“LaborVoices is a long-term solution to a global labor problem," Khanna said. "The more that brands can tie these results to a dollar value, the more successful it will be. Making simple investments like keeping toilets and eating areas clean can have a significant impact on how workers rate a factory." It also boosts morale and productivity.

The company is now working to develop a new platform called Symphony, which will give more brands access to the data the company has collected at a lower price point. “This is what can get us to the goal of creating large-scale impact so that we can affect change,” Khanna explained.

“The problems that factory workers face are substantial and have been going on for years,” said Dr. Mark Anner, a professor in the Labor and Employment Relations department of Penn State University. “They’re dealing with verbal abuse, sexual harassment, low wages, poor working conditions, all things that can be fixed. The industry generates more than enough money to allow people to work with dignity.”

He believes that transparency plays an essential role in making these changes happen and that workers need to be a part of it. “Workers have to be able to speak up to address these issues,” Anner told TriplePundit. “There has to be worker representation. They need to be empowered and protected.”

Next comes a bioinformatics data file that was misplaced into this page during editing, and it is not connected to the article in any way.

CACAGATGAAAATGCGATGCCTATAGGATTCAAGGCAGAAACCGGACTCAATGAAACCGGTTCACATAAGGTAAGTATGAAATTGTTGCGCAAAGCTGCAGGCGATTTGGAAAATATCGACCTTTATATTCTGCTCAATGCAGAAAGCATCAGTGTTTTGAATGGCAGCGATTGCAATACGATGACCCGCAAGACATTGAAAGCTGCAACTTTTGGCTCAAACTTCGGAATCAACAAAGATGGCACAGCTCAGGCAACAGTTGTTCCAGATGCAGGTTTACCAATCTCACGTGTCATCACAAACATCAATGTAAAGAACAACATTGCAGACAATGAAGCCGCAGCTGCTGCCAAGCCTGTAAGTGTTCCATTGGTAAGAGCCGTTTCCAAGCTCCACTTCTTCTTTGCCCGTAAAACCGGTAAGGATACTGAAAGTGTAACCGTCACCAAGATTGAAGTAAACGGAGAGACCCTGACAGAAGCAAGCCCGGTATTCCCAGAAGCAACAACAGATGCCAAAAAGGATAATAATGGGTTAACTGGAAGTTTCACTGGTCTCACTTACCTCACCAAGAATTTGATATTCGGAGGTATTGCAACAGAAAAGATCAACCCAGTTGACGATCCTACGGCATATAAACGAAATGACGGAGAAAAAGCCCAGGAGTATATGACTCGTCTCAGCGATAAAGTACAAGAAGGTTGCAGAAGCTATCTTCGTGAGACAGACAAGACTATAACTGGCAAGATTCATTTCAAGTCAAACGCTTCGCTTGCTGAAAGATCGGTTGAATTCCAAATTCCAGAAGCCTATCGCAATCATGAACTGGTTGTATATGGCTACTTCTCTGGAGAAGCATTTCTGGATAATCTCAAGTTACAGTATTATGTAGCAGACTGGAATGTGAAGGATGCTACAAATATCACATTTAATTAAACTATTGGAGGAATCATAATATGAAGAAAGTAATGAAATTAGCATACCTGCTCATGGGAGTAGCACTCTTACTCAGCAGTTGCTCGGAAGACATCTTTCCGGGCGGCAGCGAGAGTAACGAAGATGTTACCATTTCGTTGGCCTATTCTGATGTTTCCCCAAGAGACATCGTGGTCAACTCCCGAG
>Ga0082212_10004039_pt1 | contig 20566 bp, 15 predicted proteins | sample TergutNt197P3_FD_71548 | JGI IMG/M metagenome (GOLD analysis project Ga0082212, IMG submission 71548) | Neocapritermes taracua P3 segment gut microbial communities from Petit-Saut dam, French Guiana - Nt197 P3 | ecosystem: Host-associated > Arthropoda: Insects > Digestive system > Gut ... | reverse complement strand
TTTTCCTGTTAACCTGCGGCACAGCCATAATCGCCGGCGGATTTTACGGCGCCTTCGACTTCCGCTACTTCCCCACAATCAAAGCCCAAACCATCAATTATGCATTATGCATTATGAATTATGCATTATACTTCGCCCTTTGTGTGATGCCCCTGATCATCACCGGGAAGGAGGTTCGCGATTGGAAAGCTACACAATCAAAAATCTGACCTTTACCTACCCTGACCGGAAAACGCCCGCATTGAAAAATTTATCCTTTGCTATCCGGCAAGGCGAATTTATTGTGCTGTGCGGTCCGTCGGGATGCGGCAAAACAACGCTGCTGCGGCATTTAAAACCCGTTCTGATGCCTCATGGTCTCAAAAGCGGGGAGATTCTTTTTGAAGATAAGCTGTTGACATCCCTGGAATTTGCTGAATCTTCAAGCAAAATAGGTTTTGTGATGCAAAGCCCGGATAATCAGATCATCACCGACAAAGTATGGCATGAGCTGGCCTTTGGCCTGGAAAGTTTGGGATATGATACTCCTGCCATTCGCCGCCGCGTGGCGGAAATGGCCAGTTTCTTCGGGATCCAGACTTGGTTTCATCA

The liberalization of trade in apparel, initiated by the World Trade Organization in the '90s, allowed brands to quickly shop the globe to source products. “China comes in and becomes a huge game-changer,” Anner explained. “Now, if you can’t find a factory that meets your price point, you can go elsewhere.”

This, in combination with the emergence of fast fashion and shorter “micro seasons” forced factories to produce large quantities of clothing in shorter periods of time. Factory owners then have to cut corners and force workers to work incredibly long hours in harsh conditions, for extremely low wages.

IndustriALL is an organization that addresses this issue by working with major clothing brands in a process known as ACT (action, collaboration, transformation) to create a system that increases wages in a sustainable and enforceable way. By linking national, industry-level collective bargaining between unions and employers to the purchasing practices of brands, the ACT process creates a framework for genuine supply chain industrial relations.

“It’s not enough for workers to speak up about living wages,” Anner said. “Factory owners have to go up the chain and work directly with the brands." IndustriALL is facilitating these discussions. The organization works with buyers, factories, workers and their unions to address issues around living wages.

Rana Plaza is one massive example of how a lack of transparency costs lives. Fashion is one of the largest industries in the world with many moving parts. It can be difficult to navigate, especially for those who are on the ground doing the work. The good news is that a number of truly innovative businesses, organizations and movements are not only amplifying the voices of these workers, but are also on a mission to affect real, sustainable change.

Image credit: Flickr/ILO in Asia and the Pacific

Joi Sears headshot

Joi M. Sears is the Founder and Creative Director of Free People International, a social enterprise which specializes in offering creative solutions to the world's biggest social, environmental and economic challenges through the arts, design thinking and social innovation.